Set free in South Africa: My safari in Limpopo

This is Limpopo, a region as far north a traveller can go before crossing the confluence of the Limpopo River, hugging the borders of Zimbabwe and Botswana.

My first impressions of South Africa are different to the images I’d conjured up in my mind, but this is not Capetown nor Durban. In geographical terms Limpopo is to South Africa what Leitrim is to Ireland – laced with rural delights and earthy indigenous people eager to show me the road less travelled.

Next morning I’m taken by local guide Alfred to the town of Elim where locals go about their business at market stalls piled high with avocados, tomatoes, root vegetables and spicy piri-piri sauces. Some meagre chickens stare out at me from their metal cage. As we are in ‘Leitrim’, there’s an absence of generic stores, (apart from KFC which is hugely popular all over Africa) even in the local shopping centre which surprisingly offers free wi-fi to passers-by.

I politely ask one of the local ladies if I can take her photograph while her hair is being threaded, “Where you from?” Eunace asks me. When I tell her she seems utterly delighted. “You take me back to Ireland in your picture.”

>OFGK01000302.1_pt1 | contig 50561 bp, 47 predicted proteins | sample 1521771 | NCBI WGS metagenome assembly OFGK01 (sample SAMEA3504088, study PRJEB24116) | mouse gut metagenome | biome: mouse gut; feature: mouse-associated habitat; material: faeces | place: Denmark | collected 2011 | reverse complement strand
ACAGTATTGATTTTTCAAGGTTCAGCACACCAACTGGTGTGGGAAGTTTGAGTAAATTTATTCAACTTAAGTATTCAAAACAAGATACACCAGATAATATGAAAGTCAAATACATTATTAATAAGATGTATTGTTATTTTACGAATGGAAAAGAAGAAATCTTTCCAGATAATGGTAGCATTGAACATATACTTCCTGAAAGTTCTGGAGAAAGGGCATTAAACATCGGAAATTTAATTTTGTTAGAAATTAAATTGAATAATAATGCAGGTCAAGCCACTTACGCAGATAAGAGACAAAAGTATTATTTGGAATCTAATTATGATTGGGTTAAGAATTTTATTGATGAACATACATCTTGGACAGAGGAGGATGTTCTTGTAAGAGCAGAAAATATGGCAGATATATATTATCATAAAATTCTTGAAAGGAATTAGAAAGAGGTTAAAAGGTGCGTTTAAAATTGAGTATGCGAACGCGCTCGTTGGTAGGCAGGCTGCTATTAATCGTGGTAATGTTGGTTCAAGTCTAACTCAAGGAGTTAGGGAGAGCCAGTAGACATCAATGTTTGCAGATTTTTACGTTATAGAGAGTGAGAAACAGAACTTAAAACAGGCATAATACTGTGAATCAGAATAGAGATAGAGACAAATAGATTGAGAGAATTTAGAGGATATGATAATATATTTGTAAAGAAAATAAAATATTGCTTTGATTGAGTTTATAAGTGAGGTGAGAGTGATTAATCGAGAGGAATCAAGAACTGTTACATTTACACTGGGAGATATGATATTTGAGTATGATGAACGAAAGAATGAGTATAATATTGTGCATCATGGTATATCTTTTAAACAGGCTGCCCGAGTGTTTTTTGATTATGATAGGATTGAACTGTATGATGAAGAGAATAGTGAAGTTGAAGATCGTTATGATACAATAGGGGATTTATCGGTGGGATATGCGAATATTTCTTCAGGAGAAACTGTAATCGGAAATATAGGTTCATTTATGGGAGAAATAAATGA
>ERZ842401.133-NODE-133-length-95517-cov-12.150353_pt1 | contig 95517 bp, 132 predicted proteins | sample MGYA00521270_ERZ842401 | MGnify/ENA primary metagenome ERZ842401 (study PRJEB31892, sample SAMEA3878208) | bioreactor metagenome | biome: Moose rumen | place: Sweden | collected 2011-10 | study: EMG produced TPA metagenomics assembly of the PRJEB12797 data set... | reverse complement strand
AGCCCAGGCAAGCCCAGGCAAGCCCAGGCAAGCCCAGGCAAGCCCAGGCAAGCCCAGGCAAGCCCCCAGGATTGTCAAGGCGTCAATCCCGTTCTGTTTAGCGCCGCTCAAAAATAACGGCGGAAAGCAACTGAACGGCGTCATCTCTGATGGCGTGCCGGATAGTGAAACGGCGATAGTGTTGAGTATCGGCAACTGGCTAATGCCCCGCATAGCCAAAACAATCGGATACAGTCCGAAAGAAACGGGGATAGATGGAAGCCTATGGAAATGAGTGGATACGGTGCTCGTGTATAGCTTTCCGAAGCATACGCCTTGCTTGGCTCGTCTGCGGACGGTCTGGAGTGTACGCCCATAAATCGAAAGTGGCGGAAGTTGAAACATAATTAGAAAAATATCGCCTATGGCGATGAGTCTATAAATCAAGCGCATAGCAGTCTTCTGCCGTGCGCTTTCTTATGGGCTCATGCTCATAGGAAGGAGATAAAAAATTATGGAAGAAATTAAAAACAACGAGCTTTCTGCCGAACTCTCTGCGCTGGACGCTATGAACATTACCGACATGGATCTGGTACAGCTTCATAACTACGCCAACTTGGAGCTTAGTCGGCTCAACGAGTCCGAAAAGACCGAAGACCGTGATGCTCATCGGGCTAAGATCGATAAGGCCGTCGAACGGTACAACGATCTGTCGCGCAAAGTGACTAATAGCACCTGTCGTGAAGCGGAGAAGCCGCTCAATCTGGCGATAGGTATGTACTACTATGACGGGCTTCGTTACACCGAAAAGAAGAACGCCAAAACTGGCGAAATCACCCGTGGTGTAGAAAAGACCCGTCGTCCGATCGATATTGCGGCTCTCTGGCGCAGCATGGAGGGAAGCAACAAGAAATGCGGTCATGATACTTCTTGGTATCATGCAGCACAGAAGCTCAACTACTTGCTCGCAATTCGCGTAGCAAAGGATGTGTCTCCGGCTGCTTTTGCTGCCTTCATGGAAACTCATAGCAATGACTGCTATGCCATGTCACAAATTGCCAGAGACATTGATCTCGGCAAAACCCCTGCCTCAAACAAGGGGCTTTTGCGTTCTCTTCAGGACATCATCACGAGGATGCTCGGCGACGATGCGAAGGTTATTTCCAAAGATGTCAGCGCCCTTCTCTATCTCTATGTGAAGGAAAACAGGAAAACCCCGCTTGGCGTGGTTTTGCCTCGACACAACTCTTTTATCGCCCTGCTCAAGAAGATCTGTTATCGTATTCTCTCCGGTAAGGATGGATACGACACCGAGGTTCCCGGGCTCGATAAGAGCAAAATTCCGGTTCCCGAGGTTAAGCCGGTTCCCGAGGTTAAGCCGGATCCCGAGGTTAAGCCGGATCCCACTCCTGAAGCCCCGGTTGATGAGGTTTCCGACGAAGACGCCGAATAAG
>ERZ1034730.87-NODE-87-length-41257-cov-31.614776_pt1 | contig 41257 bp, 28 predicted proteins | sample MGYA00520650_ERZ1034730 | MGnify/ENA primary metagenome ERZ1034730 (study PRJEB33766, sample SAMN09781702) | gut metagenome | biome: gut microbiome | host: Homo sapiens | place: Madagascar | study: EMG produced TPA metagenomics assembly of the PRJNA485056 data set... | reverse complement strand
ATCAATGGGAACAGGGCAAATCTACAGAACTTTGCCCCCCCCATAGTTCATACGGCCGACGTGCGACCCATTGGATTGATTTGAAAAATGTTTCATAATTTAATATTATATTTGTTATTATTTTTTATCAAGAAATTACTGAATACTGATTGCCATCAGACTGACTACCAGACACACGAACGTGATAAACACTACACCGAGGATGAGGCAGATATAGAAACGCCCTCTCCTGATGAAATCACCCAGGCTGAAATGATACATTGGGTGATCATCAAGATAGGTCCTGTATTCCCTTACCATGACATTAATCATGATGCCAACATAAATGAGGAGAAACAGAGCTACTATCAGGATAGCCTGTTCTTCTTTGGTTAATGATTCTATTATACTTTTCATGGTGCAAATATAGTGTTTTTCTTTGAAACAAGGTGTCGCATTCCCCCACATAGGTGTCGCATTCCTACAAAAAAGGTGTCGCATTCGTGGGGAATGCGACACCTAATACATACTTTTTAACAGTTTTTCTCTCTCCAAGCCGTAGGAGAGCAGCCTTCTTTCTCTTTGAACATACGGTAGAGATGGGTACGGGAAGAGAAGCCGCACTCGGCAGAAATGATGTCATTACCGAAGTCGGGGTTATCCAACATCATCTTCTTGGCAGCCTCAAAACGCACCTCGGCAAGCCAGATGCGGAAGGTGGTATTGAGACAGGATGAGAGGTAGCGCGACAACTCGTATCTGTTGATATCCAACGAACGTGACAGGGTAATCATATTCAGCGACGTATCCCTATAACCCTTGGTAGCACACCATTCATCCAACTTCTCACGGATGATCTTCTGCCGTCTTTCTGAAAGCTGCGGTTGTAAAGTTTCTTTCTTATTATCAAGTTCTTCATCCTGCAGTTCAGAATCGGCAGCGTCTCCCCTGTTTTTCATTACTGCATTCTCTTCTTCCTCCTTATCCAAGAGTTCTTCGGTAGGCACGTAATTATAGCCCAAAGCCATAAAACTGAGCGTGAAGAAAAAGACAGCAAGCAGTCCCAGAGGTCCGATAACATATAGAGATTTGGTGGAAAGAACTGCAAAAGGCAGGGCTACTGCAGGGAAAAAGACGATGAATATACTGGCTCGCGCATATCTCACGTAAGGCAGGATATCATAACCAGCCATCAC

I’m greeted with equal warmth by the local dressmaker who plays some Tsonga music and shows me how to move properly with the heavy traditional Shibelani skirts – made from 18m of fabric. The warmth and beauty of the locals is intoxicating as they their wares.

Cape Town seen from the air

I try the local delicacy Mopane worms, caterpillar of the Emperor Moth, and Limpopo‘s favourite snack, but find it similar in texture and flavour to a straw mattress. The Marula beer, served by the lovely Melina at the stall she s with her father, is equally an acquired taste.

The landscape of Limpopo is filled with colour as I travel next day en route to Mapungubwe National Park, and our driver, South African Ranger Werner, traverses the Tropic of Capricorn to get there.

Donkeys and cows take over the road along the way but it’s a novelty more than a nuisance. “This is not India,” Werner cries. “You are not sacred here.” Ahead, the landscape changes with unique sandstone formations dotted with termite mounds appearing along the edge of the road.